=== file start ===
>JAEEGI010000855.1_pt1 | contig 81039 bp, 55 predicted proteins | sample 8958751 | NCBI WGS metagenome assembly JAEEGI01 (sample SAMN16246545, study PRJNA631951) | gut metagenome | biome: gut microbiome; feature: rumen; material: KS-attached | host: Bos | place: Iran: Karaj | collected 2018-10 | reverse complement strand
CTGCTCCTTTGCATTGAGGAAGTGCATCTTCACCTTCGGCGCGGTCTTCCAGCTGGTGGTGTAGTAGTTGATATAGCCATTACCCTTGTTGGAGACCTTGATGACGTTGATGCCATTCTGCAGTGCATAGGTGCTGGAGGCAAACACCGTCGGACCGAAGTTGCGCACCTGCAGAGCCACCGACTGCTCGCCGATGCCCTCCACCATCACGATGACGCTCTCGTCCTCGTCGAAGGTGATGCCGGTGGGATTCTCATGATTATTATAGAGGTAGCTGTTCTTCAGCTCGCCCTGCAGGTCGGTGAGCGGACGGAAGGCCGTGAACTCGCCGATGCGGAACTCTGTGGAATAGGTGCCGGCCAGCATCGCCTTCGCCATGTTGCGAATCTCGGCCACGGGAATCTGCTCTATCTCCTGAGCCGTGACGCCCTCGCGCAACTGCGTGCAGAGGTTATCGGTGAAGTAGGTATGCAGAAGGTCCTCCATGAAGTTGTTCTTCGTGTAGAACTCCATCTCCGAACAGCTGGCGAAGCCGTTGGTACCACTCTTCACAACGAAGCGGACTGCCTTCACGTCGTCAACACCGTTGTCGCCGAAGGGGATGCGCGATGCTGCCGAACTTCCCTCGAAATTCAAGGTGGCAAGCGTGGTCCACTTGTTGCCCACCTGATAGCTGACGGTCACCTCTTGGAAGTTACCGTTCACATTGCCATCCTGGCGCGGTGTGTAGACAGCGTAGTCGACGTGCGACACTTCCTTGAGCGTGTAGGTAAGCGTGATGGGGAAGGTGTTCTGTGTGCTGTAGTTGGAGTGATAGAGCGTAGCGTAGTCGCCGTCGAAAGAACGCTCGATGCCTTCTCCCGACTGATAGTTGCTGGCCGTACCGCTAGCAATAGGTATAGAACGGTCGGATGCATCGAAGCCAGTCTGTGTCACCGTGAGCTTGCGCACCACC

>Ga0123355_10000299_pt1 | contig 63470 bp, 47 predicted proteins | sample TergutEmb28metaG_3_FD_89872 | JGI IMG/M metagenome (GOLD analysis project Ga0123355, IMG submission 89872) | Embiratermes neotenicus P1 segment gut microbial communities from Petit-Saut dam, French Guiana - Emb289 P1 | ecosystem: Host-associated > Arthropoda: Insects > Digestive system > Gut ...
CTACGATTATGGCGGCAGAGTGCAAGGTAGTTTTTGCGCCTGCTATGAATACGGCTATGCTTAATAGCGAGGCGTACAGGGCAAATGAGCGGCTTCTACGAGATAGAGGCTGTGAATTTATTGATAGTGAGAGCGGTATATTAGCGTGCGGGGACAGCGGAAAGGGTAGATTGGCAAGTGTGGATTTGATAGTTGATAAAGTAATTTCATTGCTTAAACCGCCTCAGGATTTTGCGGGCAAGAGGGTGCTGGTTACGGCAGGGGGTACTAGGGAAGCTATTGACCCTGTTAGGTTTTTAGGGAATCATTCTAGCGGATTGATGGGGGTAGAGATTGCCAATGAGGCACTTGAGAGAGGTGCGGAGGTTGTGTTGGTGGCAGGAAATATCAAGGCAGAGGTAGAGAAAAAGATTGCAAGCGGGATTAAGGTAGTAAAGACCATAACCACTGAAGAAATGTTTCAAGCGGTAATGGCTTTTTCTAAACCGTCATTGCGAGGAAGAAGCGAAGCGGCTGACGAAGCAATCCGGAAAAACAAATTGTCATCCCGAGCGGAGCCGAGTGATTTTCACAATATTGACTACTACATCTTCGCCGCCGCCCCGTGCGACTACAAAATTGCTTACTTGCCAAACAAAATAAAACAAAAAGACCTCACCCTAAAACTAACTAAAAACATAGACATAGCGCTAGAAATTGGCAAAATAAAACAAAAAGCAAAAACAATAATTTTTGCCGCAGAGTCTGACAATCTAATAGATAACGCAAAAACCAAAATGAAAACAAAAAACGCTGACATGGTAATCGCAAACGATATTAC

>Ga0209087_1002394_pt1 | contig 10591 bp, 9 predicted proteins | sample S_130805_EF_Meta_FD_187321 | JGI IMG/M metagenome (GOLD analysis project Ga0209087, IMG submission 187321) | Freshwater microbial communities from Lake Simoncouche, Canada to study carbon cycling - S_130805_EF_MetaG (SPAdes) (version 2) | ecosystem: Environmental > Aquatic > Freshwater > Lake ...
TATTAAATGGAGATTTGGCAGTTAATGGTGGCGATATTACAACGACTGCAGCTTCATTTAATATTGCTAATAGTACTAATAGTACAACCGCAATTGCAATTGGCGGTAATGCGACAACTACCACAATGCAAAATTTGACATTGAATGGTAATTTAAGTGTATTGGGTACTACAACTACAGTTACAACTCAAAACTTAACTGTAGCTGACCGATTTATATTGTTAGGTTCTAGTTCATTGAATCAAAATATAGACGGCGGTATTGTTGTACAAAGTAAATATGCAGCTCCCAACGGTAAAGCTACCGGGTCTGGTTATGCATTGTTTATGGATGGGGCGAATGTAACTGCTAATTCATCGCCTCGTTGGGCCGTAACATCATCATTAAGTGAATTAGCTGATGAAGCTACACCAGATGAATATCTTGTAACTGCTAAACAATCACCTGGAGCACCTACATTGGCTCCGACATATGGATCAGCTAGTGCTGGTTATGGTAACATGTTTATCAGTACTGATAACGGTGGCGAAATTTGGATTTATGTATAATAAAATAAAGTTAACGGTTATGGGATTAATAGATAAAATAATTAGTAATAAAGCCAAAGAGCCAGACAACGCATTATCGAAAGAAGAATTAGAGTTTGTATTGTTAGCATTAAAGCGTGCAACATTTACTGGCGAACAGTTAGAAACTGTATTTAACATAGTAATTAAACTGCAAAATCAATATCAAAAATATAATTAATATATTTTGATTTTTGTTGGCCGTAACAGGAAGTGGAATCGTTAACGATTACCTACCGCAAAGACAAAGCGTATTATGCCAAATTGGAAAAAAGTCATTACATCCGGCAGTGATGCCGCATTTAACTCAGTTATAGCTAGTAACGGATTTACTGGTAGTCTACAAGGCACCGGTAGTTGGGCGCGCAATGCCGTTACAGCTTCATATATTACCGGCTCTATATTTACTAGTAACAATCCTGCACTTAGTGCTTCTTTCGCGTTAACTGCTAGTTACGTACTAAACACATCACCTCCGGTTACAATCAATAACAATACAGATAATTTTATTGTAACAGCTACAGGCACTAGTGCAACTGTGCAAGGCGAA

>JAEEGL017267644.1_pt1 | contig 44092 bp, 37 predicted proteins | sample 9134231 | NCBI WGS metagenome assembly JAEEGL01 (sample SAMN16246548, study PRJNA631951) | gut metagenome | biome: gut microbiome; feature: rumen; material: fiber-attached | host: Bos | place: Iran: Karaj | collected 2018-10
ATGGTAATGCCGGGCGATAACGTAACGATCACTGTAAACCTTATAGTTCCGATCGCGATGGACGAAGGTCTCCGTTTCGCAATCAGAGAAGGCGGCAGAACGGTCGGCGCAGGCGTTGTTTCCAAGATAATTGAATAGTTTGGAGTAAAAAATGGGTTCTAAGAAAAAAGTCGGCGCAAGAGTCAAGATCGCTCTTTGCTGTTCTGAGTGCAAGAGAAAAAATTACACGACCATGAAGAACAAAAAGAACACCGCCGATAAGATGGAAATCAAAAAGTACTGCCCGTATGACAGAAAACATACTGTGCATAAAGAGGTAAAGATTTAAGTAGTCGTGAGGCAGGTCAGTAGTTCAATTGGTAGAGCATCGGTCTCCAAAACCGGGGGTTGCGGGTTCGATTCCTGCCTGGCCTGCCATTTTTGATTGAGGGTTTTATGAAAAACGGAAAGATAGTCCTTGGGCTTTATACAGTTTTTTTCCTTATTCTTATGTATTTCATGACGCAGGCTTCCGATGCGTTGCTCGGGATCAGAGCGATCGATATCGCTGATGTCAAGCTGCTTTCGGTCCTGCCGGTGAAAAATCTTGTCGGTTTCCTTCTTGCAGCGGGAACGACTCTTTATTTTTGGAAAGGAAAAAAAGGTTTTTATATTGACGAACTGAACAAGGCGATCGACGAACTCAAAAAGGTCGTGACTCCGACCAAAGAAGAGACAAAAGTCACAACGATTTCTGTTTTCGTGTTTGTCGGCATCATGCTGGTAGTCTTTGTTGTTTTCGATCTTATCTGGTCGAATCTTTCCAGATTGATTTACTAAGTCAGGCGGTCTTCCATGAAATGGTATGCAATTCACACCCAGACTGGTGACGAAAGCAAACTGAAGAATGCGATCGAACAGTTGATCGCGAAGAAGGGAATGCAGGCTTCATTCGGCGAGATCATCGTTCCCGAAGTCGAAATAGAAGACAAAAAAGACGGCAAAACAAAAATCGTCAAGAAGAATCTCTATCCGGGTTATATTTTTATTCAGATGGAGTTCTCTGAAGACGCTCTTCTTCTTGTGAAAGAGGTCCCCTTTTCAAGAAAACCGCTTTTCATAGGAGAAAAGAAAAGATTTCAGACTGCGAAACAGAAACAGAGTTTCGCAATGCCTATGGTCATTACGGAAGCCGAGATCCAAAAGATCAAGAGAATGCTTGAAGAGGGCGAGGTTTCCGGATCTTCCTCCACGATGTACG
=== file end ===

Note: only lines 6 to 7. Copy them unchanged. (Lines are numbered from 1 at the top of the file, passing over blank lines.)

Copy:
TATTAAATGGAGATTTGGCAGTTAATGGTGGCGATATTACAACGACTGCAGCTTCATTTAATATTGCTAATAGTACTAATAGTACAACCGCAATTGCAATTGGCGGTAATGCGACAACTACCACAATGCAAAATTTGACATTGAATGGTAATTTAAGTGTATTGGGTACTACAACTACAGTTACAACTCAAAACTTAACTGTAGCTGACCGATTTATATTGTTAGGTTCTAGTTCATTGAATCAAAATATAGACGGCGGTATTGTTGTACAAAGTAAATATGCAGCTCCCAACGGTAAAGCTACCGGGTCTGGTTATGCATTGTTTATGGATGGGGCGAATGTAACTGCTAATTCATCGCCTCGTTGGGCCGTAACATCATCATTAAGTGAATTAGCTGATGAAGCTACACCAGATGAATATCTTGTAACTGCTAAACAATCACCTGGAGCACCTACATTGGCTCCGACATATGGATCAGCTAGTGCTGGTTATGGTAACATGTTTATCAGTACTGATAACGGTGGCGAAATTTGGATTTATGTATAATAAAATAAAGTTAACGGTTATGGGATTAATAGATAAAATAATTAGTAATAAAGCCAAAGAGCCAGACAACGCATTATCGAAAGAAGAATTAGAGTTTGTATTGTTAGCATTAAAGCGTGCAACATTTACTGGCGAACAGTTAGAAACTGTATTTAACATAGTAATTAAACTGCAAAATCAATATCAAAAATATAATTAATATATTTTGATTTTTGTTGGCCGTAACAGGAAGTGGAATCGTTAACGATTACCTACCGCAAAGACAAAGCGTATTATGCCAAATTGGAAAAAAGTCATTACATCCGGCAGTGATGCCGCATTTAACTCAGTTATAGCTAGTAACGGATTTACTGGTAGTCTACAAGGCACCGGTAGTTGGGCGCGCAATGCCGTTACAGCTTCATATATTACCGGCTCTATATTTACTAGTAACAATCCTGCACTTAGTGCTTCTTTCGCGTTAACTGCTAGTTACGTACTAAACACATCACCTCCGGTTACAATCAATAACAATACAGATAATTTTATTGTAACAGCTACAGGCACTAGTGCAACTGTGCAAGGCGAA

>JAEEGL017267644.1_pt1 | contig 44092 bp, 37 predicted proteins | sample 9134231 | NCBI WGS metagenome assembly JAEEGL01 (sample SAMN16246548, study PRJNA631951) | gut metagenome | biome: gut microbiome; feature: rumen; material: fiber-attached | host: Bos | place: Iran: Karaj | collected 2018-10